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It would be wonderful if we could all age at our own pace—or not at all. However, the reality is that changes do occur in our bodies over time, some of which affect the spine and its various parts. There are steps you can take to remain as healthy as possible for as long as possible. Even so, certain spine conditions tend to be more common in older adults. Here are four of them.

1. Degenerative Disc Disease

Despite the name, degenerative disc disease isn’t an actual “disease” that suddenly develops. It’s simply a term for the age-related changes that affect the spine’s 23 discs. Over time, spinal discs become more susceptible to damage or injury due to changes that may include:

  • A loss of spinal disc height
  • Reduced disc sponginess
  • Increased friction among spinal bones (vertebrae) as discs become thinner

2. Osteoporosis of the Spine

Often referred to as “brittle bone disease,” osteoporosis (OP) is a condition that progressively makes bones less dense, which contributes to an increased risk of spinal fractures and affects vertebrae or small spinal (facet) joints. OP is more common in adults 50 and older and menopausal women. Your risk of developing this condition can be reduced by:

  • Eating more foods with vitamin D and calcium (e.g., fatty fish, green leafy veggies, almonds, fortified cereals, low-fat dairy products, and liver and other lean meats)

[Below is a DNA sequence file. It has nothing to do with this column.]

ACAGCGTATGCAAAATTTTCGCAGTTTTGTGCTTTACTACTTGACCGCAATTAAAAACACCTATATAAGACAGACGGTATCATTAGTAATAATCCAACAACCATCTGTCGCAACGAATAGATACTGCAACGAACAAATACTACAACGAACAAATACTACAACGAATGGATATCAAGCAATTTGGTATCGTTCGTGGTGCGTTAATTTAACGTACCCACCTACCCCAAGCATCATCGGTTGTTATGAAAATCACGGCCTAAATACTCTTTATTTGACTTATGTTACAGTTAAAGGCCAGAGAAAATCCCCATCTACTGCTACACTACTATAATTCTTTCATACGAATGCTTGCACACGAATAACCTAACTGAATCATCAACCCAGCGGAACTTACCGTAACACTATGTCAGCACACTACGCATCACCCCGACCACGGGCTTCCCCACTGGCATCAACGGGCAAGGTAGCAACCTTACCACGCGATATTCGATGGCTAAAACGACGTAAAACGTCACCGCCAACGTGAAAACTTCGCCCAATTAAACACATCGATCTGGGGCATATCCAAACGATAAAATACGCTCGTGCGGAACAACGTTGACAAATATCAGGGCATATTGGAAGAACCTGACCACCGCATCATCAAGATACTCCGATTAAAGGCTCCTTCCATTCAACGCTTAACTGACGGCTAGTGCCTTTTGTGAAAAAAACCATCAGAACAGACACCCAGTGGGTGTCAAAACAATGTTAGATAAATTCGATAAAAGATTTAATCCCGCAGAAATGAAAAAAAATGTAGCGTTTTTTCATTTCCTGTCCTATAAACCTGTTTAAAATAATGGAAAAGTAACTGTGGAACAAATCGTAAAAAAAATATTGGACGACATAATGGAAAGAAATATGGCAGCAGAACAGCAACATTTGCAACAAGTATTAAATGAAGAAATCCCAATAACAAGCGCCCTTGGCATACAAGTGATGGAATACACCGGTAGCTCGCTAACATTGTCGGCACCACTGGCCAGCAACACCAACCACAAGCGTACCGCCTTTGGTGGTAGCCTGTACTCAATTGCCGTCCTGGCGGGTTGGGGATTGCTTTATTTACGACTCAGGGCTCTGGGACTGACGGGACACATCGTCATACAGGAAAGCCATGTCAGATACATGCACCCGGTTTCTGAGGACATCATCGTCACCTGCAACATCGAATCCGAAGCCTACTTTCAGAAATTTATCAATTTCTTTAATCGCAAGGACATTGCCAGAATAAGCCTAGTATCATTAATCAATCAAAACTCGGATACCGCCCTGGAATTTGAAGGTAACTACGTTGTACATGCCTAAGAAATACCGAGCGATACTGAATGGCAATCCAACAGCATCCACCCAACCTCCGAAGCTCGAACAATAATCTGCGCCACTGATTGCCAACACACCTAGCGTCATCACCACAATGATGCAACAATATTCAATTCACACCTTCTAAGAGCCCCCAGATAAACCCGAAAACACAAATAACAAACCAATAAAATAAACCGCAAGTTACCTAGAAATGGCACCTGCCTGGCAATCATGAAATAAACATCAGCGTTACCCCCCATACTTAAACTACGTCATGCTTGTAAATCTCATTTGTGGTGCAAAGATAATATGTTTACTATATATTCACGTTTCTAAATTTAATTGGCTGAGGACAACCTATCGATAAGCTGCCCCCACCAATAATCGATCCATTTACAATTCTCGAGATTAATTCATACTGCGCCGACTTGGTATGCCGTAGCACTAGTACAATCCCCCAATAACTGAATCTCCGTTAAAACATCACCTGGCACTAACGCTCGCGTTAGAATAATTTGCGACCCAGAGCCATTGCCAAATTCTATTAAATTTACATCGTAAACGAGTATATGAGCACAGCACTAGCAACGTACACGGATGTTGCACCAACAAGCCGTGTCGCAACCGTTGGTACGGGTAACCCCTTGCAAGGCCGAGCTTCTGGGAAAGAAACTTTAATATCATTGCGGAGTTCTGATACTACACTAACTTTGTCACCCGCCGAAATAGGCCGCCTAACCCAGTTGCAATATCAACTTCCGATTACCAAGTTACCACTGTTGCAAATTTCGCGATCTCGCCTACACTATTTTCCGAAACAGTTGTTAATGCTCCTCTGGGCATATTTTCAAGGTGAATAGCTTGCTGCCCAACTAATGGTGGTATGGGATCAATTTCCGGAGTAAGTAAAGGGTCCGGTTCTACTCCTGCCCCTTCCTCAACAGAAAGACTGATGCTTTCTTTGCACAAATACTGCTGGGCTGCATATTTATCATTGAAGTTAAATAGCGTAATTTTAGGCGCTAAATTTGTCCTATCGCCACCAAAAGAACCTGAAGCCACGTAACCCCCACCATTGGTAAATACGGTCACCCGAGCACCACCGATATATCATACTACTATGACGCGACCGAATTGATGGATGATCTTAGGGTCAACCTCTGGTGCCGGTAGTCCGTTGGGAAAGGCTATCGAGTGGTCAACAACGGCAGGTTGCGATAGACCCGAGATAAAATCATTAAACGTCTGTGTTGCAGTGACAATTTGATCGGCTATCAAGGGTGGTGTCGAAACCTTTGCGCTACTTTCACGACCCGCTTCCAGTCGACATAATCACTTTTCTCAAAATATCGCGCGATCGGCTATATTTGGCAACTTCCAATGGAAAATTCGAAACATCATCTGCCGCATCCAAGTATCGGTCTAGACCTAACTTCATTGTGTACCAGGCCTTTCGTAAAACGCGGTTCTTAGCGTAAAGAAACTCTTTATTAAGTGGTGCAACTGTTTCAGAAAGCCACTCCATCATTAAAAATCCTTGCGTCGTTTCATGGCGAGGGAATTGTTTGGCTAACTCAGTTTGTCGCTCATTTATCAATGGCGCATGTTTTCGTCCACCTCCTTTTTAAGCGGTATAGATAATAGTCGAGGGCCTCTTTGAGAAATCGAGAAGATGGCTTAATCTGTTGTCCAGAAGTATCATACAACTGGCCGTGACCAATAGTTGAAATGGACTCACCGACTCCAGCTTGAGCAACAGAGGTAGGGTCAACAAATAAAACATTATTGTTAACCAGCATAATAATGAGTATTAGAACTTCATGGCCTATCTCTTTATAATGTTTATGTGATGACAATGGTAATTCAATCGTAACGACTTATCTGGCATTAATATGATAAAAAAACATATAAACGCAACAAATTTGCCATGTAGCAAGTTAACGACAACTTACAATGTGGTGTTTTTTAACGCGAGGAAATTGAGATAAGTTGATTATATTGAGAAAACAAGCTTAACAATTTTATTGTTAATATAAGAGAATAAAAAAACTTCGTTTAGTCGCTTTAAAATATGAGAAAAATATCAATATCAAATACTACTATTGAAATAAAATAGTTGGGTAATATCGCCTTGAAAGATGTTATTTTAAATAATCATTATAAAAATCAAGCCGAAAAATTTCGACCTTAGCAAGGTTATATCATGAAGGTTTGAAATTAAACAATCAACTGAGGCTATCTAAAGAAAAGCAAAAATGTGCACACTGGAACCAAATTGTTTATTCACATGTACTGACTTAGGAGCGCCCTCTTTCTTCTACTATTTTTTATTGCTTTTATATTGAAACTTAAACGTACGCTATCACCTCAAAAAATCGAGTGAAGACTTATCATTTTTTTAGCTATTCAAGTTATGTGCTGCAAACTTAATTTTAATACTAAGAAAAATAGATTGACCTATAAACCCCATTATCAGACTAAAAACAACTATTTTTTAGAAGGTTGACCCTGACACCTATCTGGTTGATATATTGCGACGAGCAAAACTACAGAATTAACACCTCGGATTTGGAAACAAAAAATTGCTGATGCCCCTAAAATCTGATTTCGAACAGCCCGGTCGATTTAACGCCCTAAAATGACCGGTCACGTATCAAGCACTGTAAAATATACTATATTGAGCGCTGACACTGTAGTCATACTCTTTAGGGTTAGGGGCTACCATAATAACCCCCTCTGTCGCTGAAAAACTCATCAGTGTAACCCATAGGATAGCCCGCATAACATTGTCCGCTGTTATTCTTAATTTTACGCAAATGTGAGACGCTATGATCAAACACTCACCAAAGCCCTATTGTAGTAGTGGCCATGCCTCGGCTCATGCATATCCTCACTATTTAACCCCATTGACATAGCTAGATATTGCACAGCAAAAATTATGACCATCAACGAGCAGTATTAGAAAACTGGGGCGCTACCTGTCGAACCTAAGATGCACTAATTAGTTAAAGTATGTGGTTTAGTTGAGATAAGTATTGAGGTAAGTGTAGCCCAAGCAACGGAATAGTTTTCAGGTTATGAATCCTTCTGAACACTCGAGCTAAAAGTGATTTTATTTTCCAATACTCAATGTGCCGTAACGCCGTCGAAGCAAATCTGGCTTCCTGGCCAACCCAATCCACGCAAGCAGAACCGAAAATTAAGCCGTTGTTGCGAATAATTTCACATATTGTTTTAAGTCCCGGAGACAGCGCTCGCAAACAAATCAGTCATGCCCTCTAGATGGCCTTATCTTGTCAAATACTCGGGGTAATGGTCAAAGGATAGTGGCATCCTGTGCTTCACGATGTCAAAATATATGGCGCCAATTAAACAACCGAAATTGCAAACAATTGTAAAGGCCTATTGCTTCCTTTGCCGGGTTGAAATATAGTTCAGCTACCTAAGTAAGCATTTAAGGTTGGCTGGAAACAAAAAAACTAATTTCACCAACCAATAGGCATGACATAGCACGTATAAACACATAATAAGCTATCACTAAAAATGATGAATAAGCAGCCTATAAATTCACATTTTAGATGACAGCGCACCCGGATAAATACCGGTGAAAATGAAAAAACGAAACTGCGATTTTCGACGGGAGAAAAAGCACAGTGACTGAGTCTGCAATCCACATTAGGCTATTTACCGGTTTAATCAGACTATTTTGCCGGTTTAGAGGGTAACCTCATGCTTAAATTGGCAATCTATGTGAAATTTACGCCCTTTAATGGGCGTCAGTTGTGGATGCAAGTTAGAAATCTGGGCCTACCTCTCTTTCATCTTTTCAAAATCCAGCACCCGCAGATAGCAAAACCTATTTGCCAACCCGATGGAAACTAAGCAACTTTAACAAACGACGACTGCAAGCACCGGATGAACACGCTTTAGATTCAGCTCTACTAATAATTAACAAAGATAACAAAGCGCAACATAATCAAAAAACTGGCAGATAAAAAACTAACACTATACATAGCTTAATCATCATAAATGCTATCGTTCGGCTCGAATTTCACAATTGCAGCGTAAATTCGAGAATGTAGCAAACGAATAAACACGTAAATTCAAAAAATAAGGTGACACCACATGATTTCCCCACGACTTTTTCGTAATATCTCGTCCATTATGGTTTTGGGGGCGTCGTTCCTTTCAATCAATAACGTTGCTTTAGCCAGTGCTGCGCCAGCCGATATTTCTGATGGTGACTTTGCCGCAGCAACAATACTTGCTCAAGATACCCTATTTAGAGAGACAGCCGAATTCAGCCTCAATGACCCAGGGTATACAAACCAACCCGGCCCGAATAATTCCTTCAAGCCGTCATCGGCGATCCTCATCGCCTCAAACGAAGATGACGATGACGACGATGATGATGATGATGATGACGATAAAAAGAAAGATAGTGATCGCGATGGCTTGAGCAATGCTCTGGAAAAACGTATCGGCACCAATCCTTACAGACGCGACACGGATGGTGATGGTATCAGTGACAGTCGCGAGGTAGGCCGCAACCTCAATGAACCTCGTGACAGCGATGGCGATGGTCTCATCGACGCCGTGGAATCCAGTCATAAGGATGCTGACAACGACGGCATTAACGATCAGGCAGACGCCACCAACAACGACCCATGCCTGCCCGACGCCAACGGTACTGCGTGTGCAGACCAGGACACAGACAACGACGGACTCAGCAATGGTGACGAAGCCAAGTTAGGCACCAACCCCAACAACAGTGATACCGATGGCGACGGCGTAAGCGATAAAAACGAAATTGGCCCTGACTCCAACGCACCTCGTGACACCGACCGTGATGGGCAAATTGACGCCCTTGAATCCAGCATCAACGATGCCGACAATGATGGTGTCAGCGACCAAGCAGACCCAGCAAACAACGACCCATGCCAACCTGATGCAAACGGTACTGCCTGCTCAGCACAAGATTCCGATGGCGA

• Talking to your doctor about appropriate supplements
  • Staying active to keep your bones and supporting muscles strong

3. Spinal Stenosis

Spinal stenosis is an abnormal narrowing of the spinal canal. This narrowing sometimes happens because of some type of trauma or defects that were present at birth. However, it can also happen because of age-related changes affecting spinal structures. You can’t widen your spinal canal. Still, you may be able to prevent or slow the progression of spinal stenosis by:

  • Eating nutrient-rich foods
  • Exploring forms of exercise beneficial for your spine
  • Watching how you lift objects
  • Being careful with your posture

If these efforts aren’t effective, surgical decompression may be recommended. The purpose of decompression is to provide more space for irritated spinal nerves, which is sometimes done by removing part of a vertebra (laminectomy) or inserting a Coflex implant. Beverly Hills patients with spinal stenosis may also benefit from spinal fusion surgery to maintain the spine’s stability.

4. Spinal Disc Shifting & Related Issues

Older adults are also more likely to have problems related to spinal discs, which sometimes happens because arthritis and the compression of nerve roots around the spine cause discs to shift. Shifting discs can be even more problematic if you have issues related to degenerative disc disease. When discs within your spine shift, you’re at an increased risk of developing symptoms related to:

  • Herniated discs irritating nerves
  • Bulging discs pressing on nerves
  • Discs that slip out of place and cause vertebrae to slip as well (spondylolisthesis)

Simply getting older doesn’t mean you’ll have spine pain that seriously impacts your quality of life. Even if you do develop one or more of the spine conditions discussed above, there are many conservative treatments, lifestyle improvements, and minimally invasive surgical procedures that can provide welcome relief.

If you’re experiencing long-term or severe pain in your back or neck, no matter what your age, reach out to a Beverly Hills spine surgeon. The industry-leading physicians at The Spine Institute can determine the best course of action to help you find relief for your pain. Call 310-828-7757 today to schedule an appointment.